SUMMARY õ The Social Animal The Hidden Sources of Love Character and Achievement

The Social Animal The Hidden Sources of Love Character and Achievement

FREE READ The Social Animal The Hidden Sources of Love Character and Achievement

Yssey years” that have come to define young adulthood to the high walls of poverty; from the nature of attachment love and commitment to the nature of effective leadership He reveals the deeply social aspect of our very minds and exposes the bias in modern culture that overemphasizes rationalism individualism and I Along the way he demolishes conventional definitions of success while looking toward a culture based on trust and humility The Social Animal is a moving and nuanced intellectual adventure a story of achievement and a defense of progress Impossible to put down it is an essential book for our time one that will have broad social impact and will change the way we see ourselves and the world. Children are coached on how to jump through a thousand scholastic hoops Yet by far the most important decisions they will make are about whom to marry and whom to befriend what to love and what to despise and how to control impulses On these matters they are almost entirely on their own We are good at talking about material incentives but bad about talking about emotions and intuitions We are good at teaching technical skills but when it comes to the most important things like character we have almost nothing to say I appreciate this comment by Brooks in his introduction xiv Teaching character being intentional about teaching character is a foreign matter in our society today We are very good at allowing the culture to instruct and inform us I'm thinking largely of the grip consumerism has on our behaviors as a society on matters that have deep conseuences for how we think and live We do not do the difficult work of critiuing our culture and learning to behave in ways that counter the harmful effects of our cultural normsThis is one of the main objectives of Brooks' work to demonstrate through fictional narrative that we are indeed largely creatures of habit living lives of ritual and routine that are often unuestioned and unexamined We seldom give serious thought to how are social context is serving to shape our thoughts feelings and beliefs through our daily behavioral patternsIn this realm Brooks has done an excellent job of communicating his message Though the scientific mind might uestion the validity of a narrative approach his method is enjoyable and entertaining It's a different genre of academic material and obviously not the type of book that can stand on its own in the academic world But I do think it offers a different perspective an opportunity to use the other side of our brain as we consider the power of culture to shape our character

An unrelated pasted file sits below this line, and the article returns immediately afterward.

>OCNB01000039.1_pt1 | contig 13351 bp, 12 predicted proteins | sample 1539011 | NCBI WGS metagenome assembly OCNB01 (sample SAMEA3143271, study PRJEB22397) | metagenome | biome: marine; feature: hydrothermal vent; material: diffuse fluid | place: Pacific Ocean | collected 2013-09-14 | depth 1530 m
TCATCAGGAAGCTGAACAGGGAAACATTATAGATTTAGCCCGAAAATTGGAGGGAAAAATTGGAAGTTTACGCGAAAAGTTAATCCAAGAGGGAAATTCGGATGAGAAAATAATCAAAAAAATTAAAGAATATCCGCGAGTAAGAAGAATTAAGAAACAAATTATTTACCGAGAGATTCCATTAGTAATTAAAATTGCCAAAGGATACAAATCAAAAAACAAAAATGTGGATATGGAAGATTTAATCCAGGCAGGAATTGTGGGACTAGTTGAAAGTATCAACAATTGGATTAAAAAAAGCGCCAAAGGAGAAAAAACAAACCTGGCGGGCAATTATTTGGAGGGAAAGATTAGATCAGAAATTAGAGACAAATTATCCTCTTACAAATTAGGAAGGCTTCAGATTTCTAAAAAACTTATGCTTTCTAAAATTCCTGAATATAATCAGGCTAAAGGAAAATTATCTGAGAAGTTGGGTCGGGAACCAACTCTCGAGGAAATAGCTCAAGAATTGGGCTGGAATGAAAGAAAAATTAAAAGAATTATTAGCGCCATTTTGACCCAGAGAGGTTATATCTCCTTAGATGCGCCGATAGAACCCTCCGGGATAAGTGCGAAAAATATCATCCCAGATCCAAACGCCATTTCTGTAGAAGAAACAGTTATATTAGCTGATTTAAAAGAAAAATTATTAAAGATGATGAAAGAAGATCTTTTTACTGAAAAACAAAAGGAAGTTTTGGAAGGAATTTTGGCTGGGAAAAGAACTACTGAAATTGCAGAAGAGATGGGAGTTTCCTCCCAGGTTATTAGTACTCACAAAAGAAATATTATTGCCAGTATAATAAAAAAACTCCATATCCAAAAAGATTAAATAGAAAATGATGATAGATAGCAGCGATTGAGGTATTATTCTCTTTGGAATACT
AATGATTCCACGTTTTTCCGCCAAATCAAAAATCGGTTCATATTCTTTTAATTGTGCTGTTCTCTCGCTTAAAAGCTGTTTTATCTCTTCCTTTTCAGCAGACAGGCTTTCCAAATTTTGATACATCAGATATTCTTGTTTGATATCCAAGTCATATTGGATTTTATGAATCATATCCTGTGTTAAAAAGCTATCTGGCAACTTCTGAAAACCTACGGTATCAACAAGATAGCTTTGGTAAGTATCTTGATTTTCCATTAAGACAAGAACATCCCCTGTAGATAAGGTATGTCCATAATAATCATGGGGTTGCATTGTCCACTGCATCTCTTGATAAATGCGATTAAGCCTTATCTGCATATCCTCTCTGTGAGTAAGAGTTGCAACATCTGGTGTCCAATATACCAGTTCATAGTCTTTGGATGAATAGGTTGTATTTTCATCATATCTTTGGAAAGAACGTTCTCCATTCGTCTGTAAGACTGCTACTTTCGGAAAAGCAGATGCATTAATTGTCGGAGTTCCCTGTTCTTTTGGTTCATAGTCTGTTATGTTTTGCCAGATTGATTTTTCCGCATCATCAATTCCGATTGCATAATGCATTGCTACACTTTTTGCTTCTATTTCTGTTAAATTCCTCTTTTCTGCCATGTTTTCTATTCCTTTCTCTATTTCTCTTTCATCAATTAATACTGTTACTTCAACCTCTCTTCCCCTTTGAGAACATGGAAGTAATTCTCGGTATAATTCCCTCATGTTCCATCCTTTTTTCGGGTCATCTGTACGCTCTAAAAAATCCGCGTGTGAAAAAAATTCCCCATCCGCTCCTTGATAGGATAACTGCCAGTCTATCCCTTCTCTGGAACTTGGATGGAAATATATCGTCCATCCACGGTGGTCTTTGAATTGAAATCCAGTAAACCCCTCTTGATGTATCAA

FREE READ ñ E-book, or Kindle E-pub ï David Brooks